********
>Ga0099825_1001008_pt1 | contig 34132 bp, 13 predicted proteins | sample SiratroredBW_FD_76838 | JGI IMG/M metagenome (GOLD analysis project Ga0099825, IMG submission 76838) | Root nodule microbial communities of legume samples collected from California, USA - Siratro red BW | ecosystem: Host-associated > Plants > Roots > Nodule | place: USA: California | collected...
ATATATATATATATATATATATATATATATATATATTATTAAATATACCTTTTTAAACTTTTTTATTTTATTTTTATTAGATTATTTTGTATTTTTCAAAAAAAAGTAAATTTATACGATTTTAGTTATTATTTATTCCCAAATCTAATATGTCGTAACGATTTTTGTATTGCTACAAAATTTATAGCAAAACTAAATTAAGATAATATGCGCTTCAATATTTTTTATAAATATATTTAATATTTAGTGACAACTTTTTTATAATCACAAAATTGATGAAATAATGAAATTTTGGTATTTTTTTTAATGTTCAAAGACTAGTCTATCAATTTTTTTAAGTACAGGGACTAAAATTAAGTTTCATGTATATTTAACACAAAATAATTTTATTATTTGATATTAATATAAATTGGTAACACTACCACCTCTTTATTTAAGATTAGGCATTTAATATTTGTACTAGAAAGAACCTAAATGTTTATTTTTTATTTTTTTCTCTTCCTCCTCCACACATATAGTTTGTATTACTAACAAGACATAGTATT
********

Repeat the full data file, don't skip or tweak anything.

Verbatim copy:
>Ga0099825_1001008_pt1 | contig 34132 bp, 13 predicted proteins | sample SiratroredBW_FD_76838 | JGI IMG/M metagenome (GOLD analysis project Ga0099825, IMG submission 76838) | Root nodule microbial communities of legume samples collected from California, USA - Siratro red BW | ecosystem: Host-associated > Plants > Roots > Nodule | place: USA: California | collected...
ATATATATATATATATATATATATATATATATATATTATTAAATATACCTTTTTAAACTTTTTTATTTTATTTTTATTAGATTATTTTGTATTTTTCAAAAAAAAGTAAATTTATACGATTTTAGTTATTATTTATTCCCAAATCTAATATGTCGTAACGATTTTTGTATTGCTACAAAATTTATAGCAAAACTAAATTAAGATAATATGCGCTTCAATATTTTTTATAAATATATTTAATATTTAGTGACAACTTTTTTATAATCACAAAATTGATGAAATAATGAAATTTTGGTATTTTTTTTAATGTTCAAAGACTAGTCTATCAATTTTTTTAAGTACAGGGACTAAAATTAAGTTTCATGTATATTTAACACAAAATAATTTTATTATTTGATATTAATATAAATTGGTAACACTACCACCTCTTTATTTAAGATTAGGCATTTAATATTTGTACTAGAAAGAACCTAAATGTTTATTTTTTATTTTTTTCTCTTCCTCCTCCACACATATAGTTTGTATTACTAACAAGACATAGTATT